Future CEO?

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Future CEO or President of United States?

Future CEO or President of United States?

My daughter, Jenny sat across from Liam’s kindergarten teacher, waiting to hear why her son was sitting in a chair with big tears rolling down his face. Liam was in trouble. It was obvious. The teacher’s face was set in a scowl and Liam was staring at the ground while the tears spilled onto his jeans. He was in so much trouble he had been kept after school and the office secretary had come out to Jenny’s car to tell her that she was wanted inside. Liam didn’t say a word to his mother as she walked in the room, he looked up quickly and then back down at the floor – silently crying because he had never been in trouble before. He liked school – no, he loved school – he would never do anything to cause a problem – and yet, here he was.

As the teacher began to explain the situation, Liam looked up at his mother to see her reaction – hoping she would understand that he meant no harm. He needed to explain to her why he had done it, why it was important.

“Mrs. Clark, as you can see by this board, the children have assigned tasks every day. Every child has his or her name on a clip, which holds their chore for the day. This helps each child learn about responsibility and that everyone has to share in the work.”

Jenny listens patiently to the explanation of the task board, stealing glances at her obviously distressed son, wondering what he did to cause such a problem.

“I assign these jobs every day and I keep track of who has what chore and if it gets done.”

Okay – maybe Liam didn’t get his task done, Jenny thinks. Why would that be a problem that causes this big a stir? Kids forget to do their chores all of the time – especially 5-year-olds who can be distracted by a butterfly.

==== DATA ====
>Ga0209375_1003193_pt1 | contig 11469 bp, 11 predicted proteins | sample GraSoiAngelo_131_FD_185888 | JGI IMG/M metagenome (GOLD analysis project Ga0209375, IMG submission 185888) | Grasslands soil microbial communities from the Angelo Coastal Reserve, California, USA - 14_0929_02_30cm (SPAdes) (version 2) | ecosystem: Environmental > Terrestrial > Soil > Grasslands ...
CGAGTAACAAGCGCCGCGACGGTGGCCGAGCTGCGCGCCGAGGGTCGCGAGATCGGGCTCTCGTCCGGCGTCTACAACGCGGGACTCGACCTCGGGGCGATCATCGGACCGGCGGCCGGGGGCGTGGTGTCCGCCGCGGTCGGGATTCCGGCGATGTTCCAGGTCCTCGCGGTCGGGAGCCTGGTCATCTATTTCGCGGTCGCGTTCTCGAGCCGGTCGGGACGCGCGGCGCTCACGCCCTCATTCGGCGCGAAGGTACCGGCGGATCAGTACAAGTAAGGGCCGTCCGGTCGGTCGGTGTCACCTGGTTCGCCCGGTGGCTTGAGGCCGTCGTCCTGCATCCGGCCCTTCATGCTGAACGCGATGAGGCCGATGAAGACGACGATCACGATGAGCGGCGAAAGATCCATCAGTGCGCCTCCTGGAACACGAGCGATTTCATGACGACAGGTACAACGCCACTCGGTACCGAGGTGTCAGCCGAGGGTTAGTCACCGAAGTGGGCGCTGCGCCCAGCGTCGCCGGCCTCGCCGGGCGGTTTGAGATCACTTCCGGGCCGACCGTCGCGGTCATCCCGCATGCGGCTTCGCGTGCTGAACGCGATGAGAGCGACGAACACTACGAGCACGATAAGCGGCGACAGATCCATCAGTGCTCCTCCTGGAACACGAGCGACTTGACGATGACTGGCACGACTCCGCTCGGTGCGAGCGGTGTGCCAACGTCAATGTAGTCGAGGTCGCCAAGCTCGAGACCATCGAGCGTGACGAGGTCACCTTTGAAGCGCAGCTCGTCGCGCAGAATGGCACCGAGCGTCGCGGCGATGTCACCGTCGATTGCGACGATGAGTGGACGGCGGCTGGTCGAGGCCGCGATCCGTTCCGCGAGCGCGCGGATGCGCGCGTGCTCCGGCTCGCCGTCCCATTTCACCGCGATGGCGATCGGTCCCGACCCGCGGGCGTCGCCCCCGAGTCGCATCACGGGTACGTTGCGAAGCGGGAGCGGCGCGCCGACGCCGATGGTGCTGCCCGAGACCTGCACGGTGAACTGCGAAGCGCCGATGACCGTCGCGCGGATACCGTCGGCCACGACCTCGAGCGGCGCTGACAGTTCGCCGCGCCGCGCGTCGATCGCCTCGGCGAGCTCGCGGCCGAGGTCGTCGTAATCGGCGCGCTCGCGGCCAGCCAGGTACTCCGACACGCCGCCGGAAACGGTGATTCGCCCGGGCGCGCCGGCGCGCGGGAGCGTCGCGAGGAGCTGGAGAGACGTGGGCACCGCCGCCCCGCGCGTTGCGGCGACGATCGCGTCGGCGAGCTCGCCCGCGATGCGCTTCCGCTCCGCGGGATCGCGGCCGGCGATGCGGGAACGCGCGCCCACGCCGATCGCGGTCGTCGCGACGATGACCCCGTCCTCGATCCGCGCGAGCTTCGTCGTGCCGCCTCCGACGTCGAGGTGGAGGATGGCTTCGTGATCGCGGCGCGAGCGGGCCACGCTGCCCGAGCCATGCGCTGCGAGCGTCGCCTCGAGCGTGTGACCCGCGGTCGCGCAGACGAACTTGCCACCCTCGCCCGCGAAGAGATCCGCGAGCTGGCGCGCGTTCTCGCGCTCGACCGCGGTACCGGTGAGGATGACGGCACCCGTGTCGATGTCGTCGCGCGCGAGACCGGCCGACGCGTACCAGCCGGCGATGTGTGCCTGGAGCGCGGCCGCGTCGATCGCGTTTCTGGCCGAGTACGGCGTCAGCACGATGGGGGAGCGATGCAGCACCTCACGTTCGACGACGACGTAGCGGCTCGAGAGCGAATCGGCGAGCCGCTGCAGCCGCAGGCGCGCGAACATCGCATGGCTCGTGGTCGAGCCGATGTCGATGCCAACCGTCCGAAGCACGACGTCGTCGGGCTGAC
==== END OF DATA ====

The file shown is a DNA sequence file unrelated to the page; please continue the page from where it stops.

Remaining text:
“While I was involved in with another group of children, Liam re-arranged all of the chores according to who he thought should do them – and because he didn’t like the task he had been assigned.”

With this explanation, the teacher looked sternly at Liam and then at Jenny, obviously expecting some sort of reaction from the mother of this unruly and disrespectful child.

Jenny looked at Liam, who looked like a man on death row awaiting his execution.   She just stared at him trying to figure out what she was going to say to him. Liam couldn’t stand the silence any longer – even though it only lasted about 30 seconds –

“Mom – I just gave the jobs to the right people!”

What’s a mother to do? She bit the inside of her cheek to keep from laughing out loud, tried not to sound too proud and told the teacher –

“I will talk to him about this on the way home. Thank you.”

With that, Jenny took Liam’s little hand, wiped away the tears and walked out. In the car, she hugged him, told him everything was going to be okay – and thought to herself – I have a future CEO on my hands! Nothing else needed to be said.